I Ain’t Gonna’ Work on Art Brodsky’s Farm No More

by Mike Wendy on January 17, 2011

Art Brodsky at PublicKnowledge.org shows his true authoritarian colors today.  In a single post, he urges the elimination of free speech that he doesn’t like, and indentured servitude for network operators, such as Comcast.

I won’t spend much time on this other than to rebut two particularly repugnant pieces of his diatribe.

1. He wants a “Hechler rule” for all letters going from Congress to agencies, identifying with a $ symbol those who took money from corporations on the topic at hand.  In his view, this will inform the lazy press corps and voters where their elected representatives’ real interests lie (at least we can vote them out, unlike the FCC Commissioners, but I digress…).   His real aim is to shut down speech that he and others like him don’t like.  They can come up with all the justifications in the world they want – i.e., it’s about transparency; keeping the process clean; “fair” and “truthful” speech; etc. – but at the end of the day, Art just wants speech that offends him to go away.

That’s real tolerance for ya’.  Just like any authoritarian would do.  Silence the critics.

2.  Art’s got his undies in a wad about the way private entities invest their private resources.  He implies that the investment arguments of Comcast (which is embroiled in getting government approval of its merger with NBC-U) are nonsense.  The hidden CFO in Art surmises that because they have scaled back recent infrastructure investments (for who knows what reason – other than it’s their free choice to do so), they really aren’t serious about growing their company or staying competitive in the increasingly volatile Internet marketplace.  Billions of dollars of investment in these tough times – regulatorily, economically, competitively and technologically – just aren’t enough.  Art the CFO “knows” that companies like Comcast or NBC-U have the Marianas Trench of deep pockets, and accordingly must open them up for redistribution upon demand – as in payment (government extortion?) for the contemptible and corruptible Consent Decree process to approve their merger, which the companies and consumers now languish through.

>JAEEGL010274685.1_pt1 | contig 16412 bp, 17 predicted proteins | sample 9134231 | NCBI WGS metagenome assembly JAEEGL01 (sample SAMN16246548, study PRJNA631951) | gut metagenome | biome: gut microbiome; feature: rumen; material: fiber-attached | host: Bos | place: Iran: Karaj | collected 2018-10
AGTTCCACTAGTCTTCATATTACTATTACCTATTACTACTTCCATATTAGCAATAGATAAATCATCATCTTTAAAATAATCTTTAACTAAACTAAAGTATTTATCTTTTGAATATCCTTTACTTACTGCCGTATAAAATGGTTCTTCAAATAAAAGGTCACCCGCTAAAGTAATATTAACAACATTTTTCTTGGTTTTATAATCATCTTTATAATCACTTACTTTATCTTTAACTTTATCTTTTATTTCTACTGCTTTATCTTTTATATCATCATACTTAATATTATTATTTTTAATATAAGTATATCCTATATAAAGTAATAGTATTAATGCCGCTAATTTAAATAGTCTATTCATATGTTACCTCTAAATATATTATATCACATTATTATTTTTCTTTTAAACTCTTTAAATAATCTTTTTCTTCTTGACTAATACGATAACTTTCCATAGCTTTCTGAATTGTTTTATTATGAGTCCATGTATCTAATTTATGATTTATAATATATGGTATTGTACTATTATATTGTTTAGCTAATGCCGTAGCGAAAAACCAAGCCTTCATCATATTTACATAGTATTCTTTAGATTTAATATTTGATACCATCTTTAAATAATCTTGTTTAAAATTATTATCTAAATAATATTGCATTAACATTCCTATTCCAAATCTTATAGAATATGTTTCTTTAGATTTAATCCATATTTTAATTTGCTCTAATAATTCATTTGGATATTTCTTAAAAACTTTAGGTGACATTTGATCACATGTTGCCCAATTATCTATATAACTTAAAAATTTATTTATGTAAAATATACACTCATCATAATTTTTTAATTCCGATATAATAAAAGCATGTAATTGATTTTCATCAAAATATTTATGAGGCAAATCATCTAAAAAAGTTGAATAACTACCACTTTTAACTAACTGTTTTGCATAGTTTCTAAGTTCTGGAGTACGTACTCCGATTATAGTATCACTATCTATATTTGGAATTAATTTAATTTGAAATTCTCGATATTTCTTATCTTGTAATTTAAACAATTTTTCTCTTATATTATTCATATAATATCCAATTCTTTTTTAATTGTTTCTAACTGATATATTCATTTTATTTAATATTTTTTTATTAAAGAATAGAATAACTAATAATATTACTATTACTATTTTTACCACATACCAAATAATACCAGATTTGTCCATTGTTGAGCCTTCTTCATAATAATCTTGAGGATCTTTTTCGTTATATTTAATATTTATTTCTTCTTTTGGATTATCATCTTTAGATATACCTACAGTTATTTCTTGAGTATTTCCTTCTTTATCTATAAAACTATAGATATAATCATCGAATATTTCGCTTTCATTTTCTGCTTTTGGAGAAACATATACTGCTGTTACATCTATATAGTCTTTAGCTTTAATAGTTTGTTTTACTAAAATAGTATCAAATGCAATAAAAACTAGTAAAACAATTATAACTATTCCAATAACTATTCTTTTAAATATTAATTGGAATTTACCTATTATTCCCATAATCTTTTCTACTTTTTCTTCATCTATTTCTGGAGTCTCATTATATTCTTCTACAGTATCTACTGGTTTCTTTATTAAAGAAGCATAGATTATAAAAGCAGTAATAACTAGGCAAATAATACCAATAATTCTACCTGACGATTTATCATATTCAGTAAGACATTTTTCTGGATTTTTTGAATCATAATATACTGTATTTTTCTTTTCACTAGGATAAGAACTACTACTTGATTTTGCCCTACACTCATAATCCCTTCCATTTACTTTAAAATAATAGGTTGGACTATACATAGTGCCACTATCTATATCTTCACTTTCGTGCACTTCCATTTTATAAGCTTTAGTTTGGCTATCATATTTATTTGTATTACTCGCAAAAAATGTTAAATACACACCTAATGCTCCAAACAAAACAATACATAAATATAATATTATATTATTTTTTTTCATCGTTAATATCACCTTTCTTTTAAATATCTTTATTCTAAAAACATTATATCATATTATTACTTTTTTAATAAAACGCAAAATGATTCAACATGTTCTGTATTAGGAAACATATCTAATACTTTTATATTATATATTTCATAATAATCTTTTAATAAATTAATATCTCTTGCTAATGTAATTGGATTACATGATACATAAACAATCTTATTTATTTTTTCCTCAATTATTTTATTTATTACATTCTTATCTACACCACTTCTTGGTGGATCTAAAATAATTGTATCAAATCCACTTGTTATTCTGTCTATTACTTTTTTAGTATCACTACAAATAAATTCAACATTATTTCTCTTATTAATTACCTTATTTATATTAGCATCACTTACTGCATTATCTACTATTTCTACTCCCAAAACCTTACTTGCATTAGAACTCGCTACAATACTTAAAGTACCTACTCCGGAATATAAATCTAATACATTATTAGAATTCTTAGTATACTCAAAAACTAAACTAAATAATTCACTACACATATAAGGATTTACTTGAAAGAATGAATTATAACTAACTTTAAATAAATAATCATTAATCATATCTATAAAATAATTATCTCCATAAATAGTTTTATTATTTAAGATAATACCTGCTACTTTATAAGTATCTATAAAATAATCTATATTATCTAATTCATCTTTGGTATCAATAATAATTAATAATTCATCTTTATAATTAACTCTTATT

“Serve me with more of your property…because I say so,” one can read between the lines, heard over the proverbial whip crack of his rant.   How 1917 of you, comrade.

Art would do well to listen to Dylan’s “Maggie’s Farm” a couple times through.  Whether he chooses to believe it or not, companies like Comcast / NBC-U are public servants.  Good ones.  But, they don’t need pretend CFO’s or speech police to boss them around.

They have shareholders and consumers and the marketplace that can do that just fine.  At least there, they’re free to serve and speak as they see fit, until they decide otherwise.

“I ain’t gonna’ work on Artie’s farm no more…” How I wish they could sing that song.

Brett Glass January 17, 2011 at 7:51 pm

Hey – how about a rule that identifies lobbyists’ funding before their letters can be read by legislators or administrative agencies? Art’s letters would be tagged as being funded by Google, which has spent hundreds of millions lobbying for unnecessary and illegal regulation of the Internet.

This regulation, of course, would require ISPs to give resources away so that Google can make more money.

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